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Avant-Projet de Transbordeur Entre Bamako et Koulouba: Considerations Générales, Voies et Moynes Financiers, Forme de la Passation du Marché, n°549 (July 8, 1918)

in AOF Series O 237
Notes © 1999 by Jim Jones, Ph.D.

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(p1) Considerations Générales: Koulouba is about 130 meters above the Niger River. It has a population of about 50 fonctionnaires (government employees). All of its supplies come from Bamako.

Supplies are delivered by a "parc important de boys" (large number of African messengers). There are also African employees at Koulouba who work as scribes in offices, or laborers on construction sites. Most live in Bamako, come to work in the morning and leave in the evening. Many return to Bamako during the day in the course of their work and also for lunch. Those who must stay at Koulouba during lunch have their wives bring food up to them.

(p2) All of the Africans take the mule track to Koulouba, which is about two kilometers long and includes a 1,300-meter section with a 10% slope. This takes a half hour each way. A few use horses which makes the steep section a lot easier.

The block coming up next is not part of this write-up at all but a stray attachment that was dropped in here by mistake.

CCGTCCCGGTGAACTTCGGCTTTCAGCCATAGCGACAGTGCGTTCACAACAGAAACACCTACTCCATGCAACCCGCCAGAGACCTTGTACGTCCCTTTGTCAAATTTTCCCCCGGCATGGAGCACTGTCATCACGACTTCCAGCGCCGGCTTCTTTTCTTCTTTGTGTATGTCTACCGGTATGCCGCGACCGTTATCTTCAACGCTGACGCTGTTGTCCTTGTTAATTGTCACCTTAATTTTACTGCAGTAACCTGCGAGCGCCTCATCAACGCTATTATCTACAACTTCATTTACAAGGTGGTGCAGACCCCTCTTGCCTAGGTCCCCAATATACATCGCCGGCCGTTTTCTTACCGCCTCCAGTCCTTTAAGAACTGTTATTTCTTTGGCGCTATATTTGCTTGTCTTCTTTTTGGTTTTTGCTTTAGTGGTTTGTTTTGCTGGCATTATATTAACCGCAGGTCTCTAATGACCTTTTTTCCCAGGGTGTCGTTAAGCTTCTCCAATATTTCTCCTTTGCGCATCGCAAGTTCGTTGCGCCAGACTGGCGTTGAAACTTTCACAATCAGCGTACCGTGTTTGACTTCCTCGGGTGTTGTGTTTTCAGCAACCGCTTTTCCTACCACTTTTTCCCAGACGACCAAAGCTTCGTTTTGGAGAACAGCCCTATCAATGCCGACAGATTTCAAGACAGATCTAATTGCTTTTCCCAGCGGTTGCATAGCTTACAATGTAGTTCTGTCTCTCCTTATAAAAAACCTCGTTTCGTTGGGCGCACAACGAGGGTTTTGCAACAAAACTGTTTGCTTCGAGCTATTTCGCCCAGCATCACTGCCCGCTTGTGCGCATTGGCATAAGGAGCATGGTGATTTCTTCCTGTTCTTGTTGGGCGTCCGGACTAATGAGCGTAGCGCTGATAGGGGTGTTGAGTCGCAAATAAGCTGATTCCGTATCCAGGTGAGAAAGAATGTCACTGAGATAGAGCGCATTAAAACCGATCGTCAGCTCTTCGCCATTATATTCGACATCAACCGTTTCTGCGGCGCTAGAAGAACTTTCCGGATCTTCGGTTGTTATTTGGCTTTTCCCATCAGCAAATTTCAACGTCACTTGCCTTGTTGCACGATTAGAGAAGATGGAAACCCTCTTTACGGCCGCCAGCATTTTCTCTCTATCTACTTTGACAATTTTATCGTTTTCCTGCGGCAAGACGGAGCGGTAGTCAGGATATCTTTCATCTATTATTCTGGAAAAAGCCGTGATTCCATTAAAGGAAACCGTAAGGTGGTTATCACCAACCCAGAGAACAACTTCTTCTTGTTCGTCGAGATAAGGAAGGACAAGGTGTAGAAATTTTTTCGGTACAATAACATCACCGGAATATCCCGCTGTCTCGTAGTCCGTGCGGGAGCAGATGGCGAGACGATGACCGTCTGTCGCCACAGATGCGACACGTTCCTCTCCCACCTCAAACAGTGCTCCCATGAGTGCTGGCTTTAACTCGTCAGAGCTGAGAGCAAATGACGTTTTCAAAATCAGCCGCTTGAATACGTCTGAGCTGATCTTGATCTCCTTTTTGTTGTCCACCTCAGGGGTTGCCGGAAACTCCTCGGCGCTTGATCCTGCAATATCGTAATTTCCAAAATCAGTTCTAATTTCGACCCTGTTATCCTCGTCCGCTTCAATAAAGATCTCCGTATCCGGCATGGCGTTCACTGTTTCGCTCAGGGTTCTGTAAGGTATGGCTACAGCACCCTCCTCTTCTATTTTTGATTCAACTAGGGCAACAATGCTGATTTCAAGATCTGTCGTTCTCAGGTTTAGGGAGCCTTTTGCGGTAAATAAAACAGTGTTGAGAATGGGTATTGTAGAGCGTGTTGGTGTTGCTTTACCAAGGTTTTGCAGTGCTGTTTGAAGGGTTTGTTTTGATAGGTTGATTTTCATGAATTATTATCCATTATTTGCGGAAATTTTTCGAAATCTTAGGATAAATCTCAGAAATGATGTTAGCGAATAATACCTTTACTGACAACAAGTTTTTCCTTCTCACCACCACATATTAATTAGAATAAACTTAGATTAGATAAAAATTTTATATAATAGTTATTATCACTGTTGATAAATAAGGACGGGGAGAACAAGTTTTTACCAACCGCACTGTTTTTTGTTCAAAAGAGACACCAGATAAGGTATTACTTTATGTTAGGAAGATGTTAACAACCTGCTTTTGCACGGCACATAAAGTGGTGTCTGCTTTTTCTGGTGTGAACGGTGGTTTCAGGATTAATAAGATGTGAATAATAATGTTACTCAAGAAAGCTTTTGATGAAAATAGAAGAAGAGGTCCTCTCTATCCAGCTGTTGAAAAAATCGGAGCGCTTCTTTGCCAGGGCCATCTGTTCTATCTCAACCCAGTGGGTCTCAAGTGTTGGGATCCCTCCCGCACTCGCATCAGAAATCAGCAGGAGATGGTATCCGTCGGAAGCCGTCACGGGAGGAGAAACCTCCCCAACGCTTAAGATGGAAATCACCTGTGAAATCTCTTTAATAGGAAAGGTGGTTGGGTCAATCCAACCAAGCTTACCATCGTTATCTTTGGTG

The author attempted to estimate the number of trips between the two towns each days (voyages simples, montée ou descente):

Category Average number of trips per day
in either direction
Boys 250
Plantons (orderlies) 70
Scribes 40
African women 70
Laborers 300-400

Europeans make relatively few trips, and when they do, they use horses or automobiles. There is a four kilometer route from Bamako to Koulouba that requires 45 minutes to go up and 30 minutes to come down. Because of the time involved, very few Europeans make the trip during the course of the day. Those who do usually do so to visit government offices. In the evenings, there is almost no traffic between the two towns.

(p3) Overall, they recorded 50 trips by a total of 150 Europeans. Some of these were not from Bamako, but were instead people resident in the Niger bend region who were stopping in at headquarters while en route back to their posts.

There are twelve "voitures ou breaks" (cars or station wagons) at Koulouba for the use of government personnel. There are another twenty in Bamako that belong to the Service Locaux and various commercial houses.

When estimating the potential for a transport connection between the two towns to generate revenue, the authors write that one should not expect African workers to use it because "en moyenne touchent des salaires assez bas" (their salaries are too low on average). In addition, once construction is finished, they will not need to go to Koulouba any more.

After construction is finished, there will be a need for about 450 trips per day. The author estimates that one third of those will take place by tramway, but gives no clue as to why he selects this proportion. The author adds about 50 trips by Europeans to this, and guesses the maximum will be at most twice this total (450 + 50), or about 1000 trips per day.

The author proposes the following rates for Africans: 0.10 francs to descend to Bamako and 0.15 francs to go upwards to Koulouba. Europeans should pay 0.15 francs and 0.25 francs respectively.

This adds up to an annual revenue of 15,000 francs.